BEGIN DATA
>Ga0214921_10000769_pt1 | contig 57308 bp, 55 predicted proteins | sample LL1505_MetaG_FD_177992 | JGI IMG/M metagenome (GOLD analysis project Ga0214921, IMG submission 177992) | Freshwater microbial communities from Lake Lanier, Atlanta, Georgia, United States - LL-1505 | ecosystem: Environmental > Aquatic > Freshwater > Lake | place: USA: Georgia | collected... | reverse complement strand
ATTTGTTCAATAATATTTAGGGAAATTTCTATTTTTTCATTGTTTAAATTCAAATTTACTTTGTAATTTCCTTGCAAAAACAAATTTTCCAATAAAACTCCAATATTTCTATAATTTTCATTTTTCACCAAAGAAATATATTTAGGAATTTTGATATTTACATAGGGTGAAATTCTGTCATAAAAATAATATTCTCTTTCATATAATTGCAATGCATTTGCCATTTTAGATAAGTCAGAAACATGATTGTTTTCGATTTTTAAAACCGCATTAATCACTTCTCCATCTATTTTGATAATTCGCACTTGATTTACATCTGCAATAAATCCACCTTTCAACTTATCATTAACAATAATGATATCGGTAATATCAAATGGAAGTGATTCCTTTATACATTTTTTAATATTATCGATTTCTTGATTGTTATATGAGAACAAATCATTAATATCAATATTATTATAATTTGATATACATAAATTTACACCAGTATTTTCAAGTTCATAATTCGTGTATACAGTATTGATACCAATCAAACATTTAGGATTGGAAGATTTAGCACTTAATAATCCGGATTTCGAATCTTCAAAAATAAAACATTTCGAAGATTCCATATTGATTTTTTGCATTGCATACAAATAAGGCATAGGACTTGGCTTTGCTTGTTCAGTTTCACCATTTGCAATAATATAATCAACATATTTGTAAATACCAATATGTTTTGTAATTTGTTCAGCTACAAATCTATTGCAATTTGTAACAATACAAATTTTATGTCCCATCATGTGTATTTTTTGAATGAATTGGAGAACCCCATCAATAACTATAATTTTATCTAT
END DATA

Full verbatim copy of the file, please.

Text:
>Ga0214921_10000769_pt1 | contig 57308 bp, 55 predicted proteins | sample LL1505_MetaG_FD_177992 | JGI IMG/M metagenome (GOLD analysis project Ga0214921, IMG submission 177992) | Freshwater microbial communities from Lake Lanier, Atlanta, Georgia, United States - LL-1505 | ecosystem: Environmental > Aquatic > Freshwater > Lake | place: USA: Georgia | collected... | reverse complement strand
ATTTGTTCAATAATATTTAGGGAAATTTCTATTTTTTCATTGTTTAAATTCAAATTTACTTTGTAATTTCCTTGCAAAAACAAATTTTCCAATAAAACTCCAATATTTCTATAATTTTCATTTTTCACCAAAGAAATATATTTAGGAATTTTGATATTTACATAGGGTGAAATTCTGTCATAAAAATAATATTCTCTTTCATATAATTGCAATGCATTTGCCATTTTAGATAAGTCAGAAACATGATTGTTTTCGATTTTTAAAACCGCATTAATCACTTCTCCATCTATTTTGATAATTCGCACTTGATTTACATCTGCAATAAATCCACCTTTCAACTTATCATTAACAATAATGATATCGGTAATATCAAATGGAAGTGATTCCTTTATACATTTTTTAATATTATCGATTTCTTGATTGTTATATGAGAACAAATCATTAATATCAATATTATTATAATTTGATATACATAAATTTACACCAGTATTTTCAAGTTCATAATTCGTGTATACAGTATTGATACCAATCAAACATTTAGGATTGGAAGATTTAGCACTTAATAATCCGGATTTCGAATCTTCAAAAATAAAACATTTCGAAGATTCCATATTGATTTTTTGCATTGCATACAAATAAGGCATAGGACTTGGCTTTGCTTGTTCAGTTTCACCATTTGCAATAATATAATCAACATATTTGTAAATACCAATATGTTTTGTAATTTGTTCAGCTACAAATCTATTGCAATTTGTAACAATACAAATTTTATGTCCCATCATGTGTATTTTTTGAATGAATTGGAGAACCCCATCAATAACTATAATTTTATCTAT